Why Won’t My Toilet Flush?
You push the lever on your toilet and you realize the horror: it refuses to flush. This can be a frustrating and often unpleasant experience. Why does this happen and is it possible to prevent it? Here are a few of the most common causes of this annoying issue.
Toilet Flushes but Bowl Doesn’t Drain
When you flush the toilet and everything appears to be functioning normally, only the water doesn’t drain from the bowl and instead it just continues to fill until it’s nearly overflowing, you’re more than likely dealing with a clog in your toilet’s drain line. This is usually caused by a mixture of waste, toilet paper, hygiene products, and other disposables being tossed down the toilet and flushed away. As a homeowner, it’s a good idea to remember: just because it’s out of sight, doesn’t mean it’s out of your plumbing. When enough builds up, it’ll prevent your toilet from draining, and leave you possibly dealing with a nasty mess.
Resolving this problem involves your old trusty friend, the plunger. Using your plunger, make sure you seal off the hole at the bottom of your bowl as much as possible, push down so the suction cup compresses, and then quickly pull upward. This creation of a vacuum causes a sudden jolt of reverse pressure in your plumbing line that can force the clog loose, where the pressure of the water behind it can then clear it away.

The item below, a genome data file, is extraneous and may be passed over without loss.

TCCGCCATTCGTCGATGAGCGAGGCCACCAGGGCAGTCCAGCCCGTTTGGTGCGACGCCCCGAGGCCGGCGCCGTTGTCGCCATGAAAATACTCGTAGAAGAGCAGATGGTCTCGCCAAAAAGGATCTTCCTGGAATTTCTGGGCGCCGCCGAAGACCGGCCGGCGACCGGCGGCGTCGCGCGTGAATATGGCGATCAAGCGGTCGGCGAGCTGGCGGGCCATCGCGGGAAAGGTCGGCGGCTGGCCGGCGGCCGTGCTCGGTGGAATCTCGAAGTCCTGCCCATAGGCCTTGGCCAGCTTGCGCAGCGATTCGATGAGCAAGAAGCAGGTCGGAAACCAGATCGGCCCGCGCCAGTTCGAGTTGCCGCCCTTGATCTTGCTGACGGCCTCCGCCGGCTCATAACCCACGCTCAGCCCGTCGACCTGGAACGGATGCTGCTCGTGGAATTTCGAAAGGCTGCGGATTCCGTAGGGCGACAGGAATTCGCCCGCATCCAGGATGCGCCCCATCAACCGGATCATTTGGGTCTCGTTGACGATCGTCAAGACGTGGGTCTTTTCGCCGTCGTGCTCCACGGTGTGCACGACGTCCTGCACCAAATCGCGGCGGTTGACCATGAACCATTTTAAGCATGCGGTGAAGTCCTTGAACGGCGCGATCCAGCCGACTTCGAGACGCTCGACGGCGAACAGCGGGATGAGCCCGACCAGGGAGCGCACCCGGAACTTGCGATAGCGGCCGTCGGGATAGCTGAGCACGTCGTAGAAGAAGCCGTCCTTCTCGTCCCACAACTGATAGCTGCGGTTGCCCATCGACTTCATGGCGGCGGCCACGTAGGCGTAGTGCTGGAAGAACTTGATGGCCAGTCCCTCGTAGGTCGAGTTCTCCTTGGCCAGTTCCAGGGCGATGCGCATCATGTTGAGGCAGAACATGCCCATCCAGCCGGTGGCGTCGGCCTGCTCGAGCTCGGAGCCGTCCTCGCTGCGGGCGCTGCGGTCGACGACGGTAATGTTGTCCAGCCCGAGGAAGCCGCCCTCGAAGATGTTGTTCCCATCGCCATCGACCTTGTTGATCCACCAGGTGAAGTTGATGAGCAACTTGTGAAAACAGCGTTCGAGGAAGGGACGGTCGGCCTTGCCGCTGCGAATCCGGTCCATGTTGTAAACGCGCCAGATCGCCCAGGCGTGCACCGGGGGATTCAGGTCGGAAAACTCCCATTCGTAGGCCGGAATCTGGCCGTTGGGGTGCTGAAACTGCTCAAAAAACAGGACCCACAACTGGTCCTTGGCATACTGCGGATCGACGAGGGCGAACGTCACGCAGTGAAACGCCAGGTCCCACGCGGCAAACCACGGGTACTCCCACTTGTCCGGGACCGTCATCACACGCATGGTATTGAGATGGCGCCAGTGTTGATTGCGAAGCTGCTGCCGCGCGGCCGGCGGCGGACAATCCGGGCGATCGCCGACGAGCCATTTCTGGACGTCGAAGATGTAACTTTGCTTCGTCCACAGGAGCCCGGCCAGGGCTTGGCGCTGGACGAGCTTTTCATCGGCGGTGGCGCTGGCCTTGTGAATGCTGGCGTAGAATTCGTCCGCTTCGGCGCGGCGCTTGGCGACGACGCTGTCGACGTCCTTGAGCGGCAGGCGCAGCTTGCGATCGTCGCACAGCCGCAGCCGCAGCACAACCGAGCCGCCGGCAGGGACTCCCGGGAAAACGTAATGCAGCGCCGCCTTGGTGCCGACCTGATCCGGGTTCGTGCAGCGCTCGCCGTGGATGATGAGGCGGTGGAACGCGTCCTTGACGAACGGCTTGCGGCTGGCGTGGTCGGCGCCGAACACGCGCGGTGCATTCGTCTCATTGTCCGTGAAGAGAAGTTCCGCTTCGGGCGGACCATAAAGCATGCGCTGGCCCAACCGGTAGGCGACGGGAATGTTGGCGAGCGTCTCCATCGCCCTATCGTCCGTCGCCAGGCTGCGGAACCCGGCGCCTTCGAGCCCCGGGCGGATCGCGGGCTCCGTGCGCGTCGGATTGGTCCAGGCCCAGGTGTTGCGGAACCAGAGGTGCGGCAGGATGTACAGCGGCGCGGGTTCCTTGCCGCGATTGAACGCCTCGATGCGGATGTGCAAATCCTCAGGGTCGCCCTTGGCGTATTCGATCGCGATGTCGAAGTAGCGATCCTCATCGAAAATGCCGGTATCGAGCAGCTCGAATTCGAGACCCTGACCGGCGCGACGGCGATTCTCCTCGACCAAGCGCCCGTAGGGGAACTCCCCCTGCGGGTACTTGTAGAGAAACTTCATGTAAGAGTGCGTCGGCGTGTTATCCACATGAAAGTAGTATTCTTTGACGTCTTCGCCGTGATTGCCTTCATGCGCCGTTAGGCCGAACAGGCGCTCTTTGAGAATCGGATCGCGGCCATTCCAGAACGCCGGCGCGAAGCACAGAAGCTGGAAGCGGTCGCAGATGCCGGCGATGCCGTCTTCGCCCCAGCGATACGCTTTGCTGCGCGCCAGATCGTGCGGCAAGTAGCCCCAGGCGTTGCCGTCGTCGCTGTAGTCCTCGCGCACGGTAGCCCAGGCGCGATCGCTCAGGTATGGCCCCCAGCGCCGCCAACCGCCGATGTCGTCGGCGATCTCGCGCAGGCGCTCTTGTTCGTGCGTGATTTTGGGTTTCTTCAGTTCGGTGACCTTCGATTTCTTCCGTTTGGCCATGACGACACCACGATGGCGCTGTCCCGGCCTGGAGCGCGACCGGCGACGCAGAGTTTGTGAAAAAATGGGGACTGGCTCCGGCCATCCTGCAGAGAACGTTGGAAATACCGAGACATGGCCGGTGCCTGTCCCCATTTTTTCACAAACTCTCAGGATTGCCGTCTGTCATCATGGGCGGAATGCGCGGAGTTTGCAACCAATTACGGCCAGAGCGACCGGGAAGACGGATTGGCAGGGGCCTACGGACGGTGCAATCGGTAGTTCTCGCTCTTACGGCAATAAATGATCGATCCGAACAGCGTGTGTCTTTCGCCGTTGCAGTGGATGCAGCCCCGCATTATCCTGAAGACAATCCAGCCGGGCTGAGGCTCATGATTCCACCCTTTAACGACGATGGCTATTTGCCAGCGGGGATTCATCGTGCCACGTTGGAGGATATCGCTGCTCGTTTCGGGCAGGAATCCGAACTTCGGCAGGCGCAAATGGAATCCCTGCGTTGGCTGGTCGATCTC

Lever Doesn’t Flush Toilet
If you push on the handle, but it feels light and nothing happens, then one of two things has occurred:
- The bowl is empty and hasn’t refilled
- The flapper has come disconnected from the handle
Pull the lid off your toilet tank and you can probably figure out which one is the problem you have.
When the bowl is empty, either the water tap that services your toilet has been turned off, or the fill valve has been jammed shut, preventing it from refilling after the previous flush. A quick jiggle of the float or ball valve should tell you what issue you’re having.
What is the Toilet Flapper?
Your flapper is a small piece of rubber that separates the tank from the bowl below until you press the handle, lifting the flapper and allowing water to rush down the tank drain and into the bowl. The handle and flapper are usually connected by either a string or a thin metal chain. Sometimes this can simply come untied or disconnected, which can be fixed by reconnecting the two. If the string or chain breaks, you may need to replace the flapper. This is a super-simple task that generally takes about five minutes and requires no special tools. You can find a new flapper from your local hardware store for about five dollars or so.
Your flapper can also tell you if you’re dealing with another, larger problem: poor water quality. If you touch the flapper and it leaves a black residue on your hand, this is an indicator that your water has a high quantity of chlorine, which is deteriorating the rubber stopper. That shouldn’t happen, and it’s a sign that you could find yourself dealing with other plumbing problems in the future. We strongly recommend reaching out to us and discussing a solution to your water quality issues.
If you’ve got a problem with your toilet or you need a new one installed, the plumbers at Dutton Plumbing can help! Call us at (805) 849-0965 to schedule your service today.